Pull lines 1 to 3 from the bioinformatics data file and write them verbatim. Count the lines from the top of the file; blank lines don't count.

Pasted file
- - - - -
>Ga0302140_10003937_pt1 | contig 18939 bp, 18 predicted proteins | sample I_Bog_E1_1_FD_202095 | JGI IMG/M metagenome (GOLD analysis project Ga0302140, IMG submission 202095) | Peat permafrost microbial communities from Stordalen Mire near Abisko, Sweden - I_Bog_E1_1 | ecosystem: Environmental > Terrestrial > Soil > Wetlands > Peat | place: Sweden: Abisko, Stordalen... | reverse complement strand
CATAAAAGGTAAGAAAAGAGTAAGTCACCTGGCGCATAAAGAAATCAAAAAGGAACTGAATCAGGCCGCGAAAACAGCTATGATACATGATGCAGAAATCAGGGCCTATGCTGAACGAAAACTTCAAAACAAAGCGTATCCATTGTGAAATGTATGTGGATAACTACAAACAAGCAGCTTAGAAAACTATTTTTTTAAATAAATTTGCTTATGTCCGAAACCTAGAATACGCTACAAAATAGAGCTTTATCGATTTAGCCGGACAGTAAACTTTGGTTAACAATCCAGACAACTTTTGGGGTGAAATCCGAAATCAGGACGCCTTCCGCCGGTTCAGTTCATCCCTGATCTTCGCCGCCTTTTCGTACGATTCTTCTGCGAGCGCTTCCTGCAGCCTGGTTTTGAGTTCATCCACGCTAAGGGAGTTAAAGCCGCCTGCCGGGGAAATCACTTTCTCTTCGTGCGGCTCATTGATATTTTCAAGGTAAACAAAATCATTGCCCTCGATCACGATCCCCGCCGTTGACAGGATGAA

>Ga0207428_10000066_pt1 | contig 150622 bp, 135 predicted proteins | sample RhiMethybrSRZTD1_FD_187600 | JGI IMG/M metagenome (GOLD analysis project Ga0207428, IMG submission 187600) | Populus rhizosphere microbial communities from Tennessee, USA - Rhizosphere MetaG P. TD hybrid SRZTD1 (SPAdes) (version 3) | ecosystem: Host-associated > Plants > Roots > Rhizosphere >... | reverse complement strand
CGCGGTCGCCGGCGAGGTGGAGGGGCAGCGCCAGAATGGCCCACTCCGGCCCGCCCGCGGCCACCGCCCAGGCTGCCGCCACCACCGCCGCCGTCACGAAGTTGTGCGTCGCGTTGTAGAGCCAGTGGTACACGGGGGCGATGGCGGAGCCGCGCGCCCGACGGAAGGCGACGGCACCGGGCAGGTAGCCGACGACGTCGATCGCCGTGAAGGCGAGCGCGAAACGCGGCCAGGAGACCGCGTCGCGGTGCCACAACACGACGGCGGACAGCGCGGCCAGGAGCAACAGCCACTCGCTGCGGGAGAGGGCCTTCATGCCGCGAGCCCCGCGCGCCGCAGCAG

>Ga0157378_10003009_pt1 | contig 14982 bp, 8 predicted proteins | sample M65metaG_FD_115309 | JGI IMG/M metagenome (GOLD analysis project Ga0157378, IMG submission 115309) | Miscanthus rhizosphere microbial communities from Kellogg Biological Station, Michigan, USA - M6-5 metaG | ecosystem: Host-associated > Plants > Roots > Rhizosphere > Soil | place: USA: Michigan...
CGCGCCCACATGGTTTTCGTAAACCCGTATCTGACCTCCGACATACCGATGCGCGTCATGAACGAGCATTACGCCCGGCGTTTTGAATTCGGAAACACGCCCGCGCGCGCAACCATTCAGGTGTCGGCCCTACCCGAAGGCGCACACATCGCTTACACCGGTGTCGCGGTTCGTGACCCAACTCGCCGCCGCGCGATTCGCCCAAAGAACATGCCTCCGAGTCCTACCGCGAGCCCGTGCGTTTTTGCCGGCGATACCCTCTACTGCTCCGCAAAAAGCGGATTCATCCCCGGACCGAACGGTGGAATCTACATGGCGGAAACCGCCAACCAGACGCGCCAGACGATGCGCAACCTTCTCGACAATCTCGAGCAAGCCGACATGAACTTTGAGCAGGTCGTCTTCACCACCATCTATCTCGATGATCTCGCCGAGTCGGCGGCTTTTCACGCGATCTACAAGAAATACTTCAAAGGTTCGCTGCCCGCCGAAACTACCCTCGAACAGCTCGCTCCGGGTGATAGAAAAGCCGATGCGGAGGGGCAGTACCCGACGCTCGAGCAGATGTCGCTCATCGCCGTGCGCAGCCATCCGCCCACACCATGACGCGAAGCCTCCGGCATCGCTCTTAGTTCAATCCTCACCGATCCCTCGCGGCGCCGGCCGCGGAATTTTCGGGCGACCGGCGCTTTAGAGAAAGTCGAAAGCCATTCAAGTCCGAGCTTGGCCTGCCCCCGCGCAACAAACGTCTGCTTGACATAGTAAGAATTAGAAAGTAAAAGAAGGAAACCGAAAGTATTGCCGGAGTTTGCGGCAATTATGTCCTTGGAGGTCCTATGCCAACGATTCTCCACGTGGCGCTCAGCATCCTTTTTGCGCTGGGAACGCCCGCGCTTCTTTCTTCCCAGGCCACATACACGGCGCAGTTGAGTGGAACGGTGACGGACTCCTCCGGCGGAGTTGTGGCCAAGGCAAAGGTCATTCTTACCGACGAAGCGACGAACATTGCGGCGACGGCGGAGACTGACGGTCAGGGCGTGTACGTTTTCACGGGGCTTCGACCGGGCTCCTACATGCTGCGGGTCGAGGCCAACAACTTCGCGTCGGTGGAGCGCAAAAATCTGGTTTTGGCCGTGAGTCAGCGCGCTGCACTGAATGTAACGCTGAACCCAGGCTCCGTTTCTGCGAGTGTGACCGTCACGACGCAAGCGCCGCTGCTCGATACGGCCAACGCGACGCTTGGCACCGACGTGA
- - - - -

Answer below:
>Ga0302140_10003937_pt1 | contig 18939 bp, 18 predicted proteins | sample I_Bog_E1_1_FD_202095 | JGI IMG/M metagenome (GOLD analysis project Ga0302140, IMG submission 202095) | Peat permafrost microbial communities from Stordalen Mire near Abisko, Sweden - I_Bog_E1_1 | ecosystem: Environmental > Terrestrial > Soil > Wetlands > Peat | place: Sweden: Abisko, Stordalen... | reverse complement strand
CATAAAAGGTAAGAAAAGAGTAAGTCACCTGGCGCATAAAGAAATCAAAAAGGAACTGAATCAGGCCGCGAAAACAGCTATGATACATGATGCAGAAATCAGGGCCTATGCTGAACGAAAACTTCAAAACAAAGCGTATCCATTGTGAAATGTATGTGGATAACTACAAACAAGCAGCTTAGAAAACTATTTTTTTAAATAAATTTGCTTATGTCCGAAACCTAGAATACGCTACAAAATAGAGCTTTATCGATTTAGCCGGACAGTAAACTTTGGTTAACAATCCAGACAACTTTTGGGGTGAAATCCGAAATCAGGACGCCTTCCGCCGGTTCAGTTCATCCCTGATCTTCGCCGCCTTTTCGTACGATTCTTCTGCGAGCGCTTCCTGCAGCCTGGTTTTGAGTTCATCCACGCTAAGGGAGTTAAAGCCGCCTGCCGGGGAAATCACTTTCTCTTCGTGCGGCTCATTGATATTTTCAAGGTAAACAAAATCATTGCCCTCGATCACGATCCCCGCCGTTGACAGGATGAA

>Ga0207428_10000066_pt1 | contig 150622 bp, 135 predicted proteins | sample RhiMethybrSRZTD1_FD_187600 | JGI IMG/M metagenome (GOLD analysis project Ga0207428, IMG submission 187600) | Populus rhizosphere microbial communities from Tennessee, USA - Rhizosphere MetaG P. TD hybrid SRZTD1 (SPAdes) (version 3) | ecosystem: Host-associated > Plants > Roots > Rhizosphere >... | reverse complement strand